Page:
László Nemes is one of the most audacious filmmakers in international cinema. His sublime WWII drama Son of Saul powerfully demonstrated that film still plays a vital role in making sense of the nonsensical. With his latest, Sunset, Nemes turns his gaze to an earlier conflict, setting the stage for the first of the 20th Century’s great conflagrations.
We meet Irisz Leiter (Juli Jakab) trying on hats in a store that we soon learn has her moniker, having once been owned by her parents. She’s desperate to return, and manages (as she does throughout the film) to convince people to do things that they initially say they’re never going to do. When holed up at her former house, she uncovers a chest that contains a man’s hat and coat, some quotidian clothing that will play a major role as the film goes on.
What follows is meant to be an imaginative, allegorical look at the various factions during the late stages of the Austro-Hungarian empire. Unfortunately, despite Nemes’ intentions, we’re left with a visually rich, narratively atrocious film that eschews coherence and subtlety for repetition and drudgery.
It’s almost shocking at times how ham-fisted the storyline plays. Just how many times is Juli to be put into a room, only to wander off seconds later? It’s as if we’re watching some toddler being reasoned with, only to have them crawl away, the camera laconically following as faces come to interrupt and scold before leaving once again. There’s likely some art house drinking game that can be constructed where one douses every time we find the protagonist leaving a room or situation, only to return in order to leave shortly once again.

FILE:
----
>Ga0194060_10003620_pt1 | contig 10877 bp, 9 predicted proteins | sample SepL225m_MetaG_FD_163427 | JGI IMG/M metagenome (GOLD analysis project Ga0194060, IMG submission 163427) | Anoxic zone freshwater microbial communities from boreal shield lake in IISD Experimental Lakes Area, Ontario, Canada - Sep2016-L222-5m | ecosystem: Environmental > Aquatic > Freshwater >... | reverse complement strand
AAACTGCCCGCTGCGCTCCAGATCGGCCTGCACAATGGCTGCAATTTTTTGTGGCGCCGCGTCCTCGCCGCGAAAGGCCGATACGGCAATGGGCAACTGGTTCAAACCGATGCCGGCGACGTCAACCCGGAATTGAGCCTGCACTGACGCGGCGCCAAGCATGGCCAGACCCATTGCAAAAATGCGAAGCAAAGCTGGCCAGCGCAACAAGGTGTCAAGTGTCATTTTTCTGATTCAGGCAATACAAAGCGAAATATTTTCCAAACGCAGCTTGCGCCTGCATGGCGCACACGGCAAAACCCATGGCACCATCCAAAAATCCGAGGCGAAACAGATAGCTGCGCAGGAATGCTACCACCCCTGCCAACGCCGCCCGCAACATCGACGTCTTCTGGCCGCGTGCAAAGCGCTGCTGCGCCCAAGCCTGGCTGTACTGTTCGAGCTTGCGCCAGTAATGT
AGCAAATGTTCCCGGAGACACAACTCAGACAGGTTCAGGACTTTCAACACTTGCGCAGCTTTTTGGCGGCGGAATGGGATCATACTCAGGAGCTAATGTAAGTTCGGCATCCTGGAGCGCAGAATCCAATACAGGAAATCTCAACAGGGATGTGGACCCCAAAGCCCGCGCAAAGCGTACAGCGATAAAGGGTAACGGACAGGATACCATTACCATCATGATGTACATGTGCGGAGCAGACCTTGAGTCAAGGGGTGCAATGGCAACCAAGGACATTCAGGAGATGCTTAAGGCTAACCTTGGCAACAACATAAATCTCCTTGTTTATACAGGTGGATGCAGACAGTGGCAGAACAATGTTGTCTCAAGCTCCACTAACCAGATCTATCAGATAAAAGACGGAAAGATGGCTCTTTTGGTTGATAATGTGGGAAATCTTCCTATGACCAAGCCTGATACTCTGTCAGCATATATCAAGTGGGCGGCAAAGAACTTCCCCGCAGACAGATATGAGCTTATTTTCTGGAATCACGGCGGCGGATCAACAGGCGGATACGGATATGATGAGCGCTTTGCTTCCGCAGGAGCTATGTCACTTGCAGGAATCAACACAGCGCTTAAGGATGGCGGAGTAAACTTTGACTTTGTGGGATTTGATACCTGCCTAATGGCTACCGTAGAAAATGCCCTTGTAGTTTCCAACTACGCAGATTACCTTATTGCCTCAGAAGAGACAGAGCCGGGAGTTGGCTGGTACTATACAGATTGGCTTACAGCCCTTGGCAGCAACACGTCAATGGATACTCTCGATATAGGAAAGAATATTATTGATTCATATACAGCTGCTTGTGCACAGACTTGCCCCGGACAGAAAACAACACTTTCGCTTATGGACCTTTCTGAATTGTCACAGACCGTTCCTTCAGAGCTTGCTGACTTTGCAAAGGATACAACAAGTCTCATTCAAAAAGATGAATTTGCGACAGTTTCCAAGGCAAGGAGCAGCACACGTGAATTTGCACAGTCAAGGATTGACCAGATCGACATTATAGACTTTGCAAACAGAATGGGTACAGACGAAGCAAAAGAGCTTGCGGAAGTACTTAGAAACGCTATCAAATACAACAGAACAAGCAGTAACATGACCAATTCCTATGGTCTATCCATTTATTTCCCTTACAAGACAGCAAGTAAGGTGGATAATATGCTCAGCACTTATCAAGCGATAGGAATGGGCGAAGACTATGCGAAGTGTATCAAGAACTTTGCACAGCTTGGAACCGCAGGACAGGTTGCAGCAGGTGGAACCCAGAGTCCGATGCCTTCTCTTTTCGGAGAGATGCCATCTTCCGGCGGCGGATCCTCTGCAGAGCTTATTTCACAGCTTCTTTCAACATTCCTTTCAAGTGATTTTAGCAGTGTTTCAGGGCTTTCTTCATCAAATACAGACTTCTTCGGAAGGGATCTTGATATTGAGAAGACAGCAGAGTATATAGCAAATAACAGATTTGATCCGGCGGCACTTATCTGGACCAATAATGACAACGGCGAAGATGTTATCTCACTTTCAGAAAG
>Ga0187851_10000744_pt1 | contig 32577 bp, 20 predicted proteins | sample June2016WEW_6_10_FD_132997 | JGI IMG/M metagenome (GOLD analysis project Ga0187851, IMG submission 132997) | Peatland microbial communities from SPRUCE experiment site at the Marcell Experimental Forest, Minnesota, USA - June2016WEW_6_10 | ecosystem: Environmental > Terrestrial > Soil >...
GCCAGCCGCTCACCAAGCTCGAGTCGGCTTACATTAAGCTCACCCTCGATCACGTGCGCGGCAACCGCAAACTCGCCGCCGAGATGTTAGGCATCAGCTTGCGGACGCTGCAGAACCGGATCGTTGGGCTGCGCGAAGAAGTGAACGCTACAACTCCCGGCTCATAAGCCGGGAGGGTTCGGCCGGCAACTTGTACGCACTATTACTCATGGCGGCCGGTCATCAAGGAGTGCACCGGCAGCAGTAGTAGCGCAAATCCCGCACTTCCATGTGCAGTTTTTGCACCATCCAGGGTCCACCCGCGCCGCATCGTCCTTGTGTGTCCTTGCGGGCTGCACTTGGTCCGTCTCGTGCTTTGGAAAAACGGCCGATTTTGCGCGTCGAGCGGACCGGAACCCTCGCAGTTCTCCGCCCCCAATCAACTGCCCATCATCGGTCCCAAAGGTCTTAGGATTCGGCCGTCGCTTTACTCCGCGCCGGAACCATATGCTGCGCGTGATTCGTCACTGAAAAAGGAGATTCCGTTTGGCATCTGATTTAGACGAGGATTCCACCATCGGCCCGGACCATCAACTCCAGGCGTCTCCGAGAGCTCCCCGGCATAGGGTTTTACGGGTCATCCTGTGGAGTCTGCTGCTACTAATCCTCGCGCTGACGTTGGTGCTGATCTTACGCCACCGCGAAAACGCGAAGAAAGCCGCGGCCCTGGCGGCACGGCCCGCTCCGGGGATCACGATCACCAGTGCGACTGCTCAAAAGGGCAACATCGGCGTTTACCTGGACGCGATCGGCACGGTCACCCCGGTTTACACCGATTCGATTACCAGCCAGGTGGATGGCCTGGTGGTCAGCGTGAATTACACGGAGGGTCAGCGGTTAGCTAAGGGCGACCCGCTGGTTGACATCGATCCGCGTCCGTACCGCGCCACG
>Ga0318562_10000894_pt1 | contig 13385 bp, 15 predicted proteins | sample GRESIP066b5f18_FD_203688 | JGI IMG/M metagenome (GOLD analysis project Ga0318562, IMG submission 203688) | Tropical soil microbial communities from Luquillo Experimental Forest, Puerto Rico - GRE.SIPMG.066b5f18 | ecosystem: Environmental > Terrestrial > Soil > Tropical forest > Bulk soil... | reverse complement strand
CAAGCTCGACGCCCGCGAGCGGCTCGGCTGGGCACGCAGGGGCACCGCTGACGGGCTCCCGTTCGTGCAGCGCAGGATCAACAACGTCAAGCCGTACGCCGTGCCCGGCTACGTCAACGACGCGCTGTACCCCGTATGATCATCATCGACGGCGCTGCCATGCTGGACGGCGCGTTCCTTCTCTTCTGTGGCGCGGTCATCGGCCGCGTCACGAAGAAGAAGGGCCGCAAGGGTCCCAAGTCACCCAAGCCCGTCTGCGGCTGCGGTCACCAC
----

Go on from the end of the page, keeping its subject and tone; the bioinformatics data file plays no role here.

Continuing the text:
Despite the handsome aesthetic and some echoes to F.W. Murnau’s floating camerawork in Sunrise, the film offers little more than a load of dead end mysteries. Family drama, political intrigue and even the hint of aristocratic rambunctiousness feel less like an evocative mood piece than like someone forgot to put the pages back in order. The appalling end sequence tops it all, straining any credulity left.
Sunset is a fascinating case of ambitious filmmaking put to the test and coming up short. It reminds most of all just how the success of Nemes’ previous film was equally tenuous. The narrative flop here is so complete that it undercuts what are clearly committed performances and well-executed long takes, technical exemplars that may be enough for some viewers. Yet for those with eyes wide open, it’s easy to see that this folly founders the good will established by Nemes’ last movie, making one cautious that this lightning in a bottle may have well been an occurrence not easily replicated.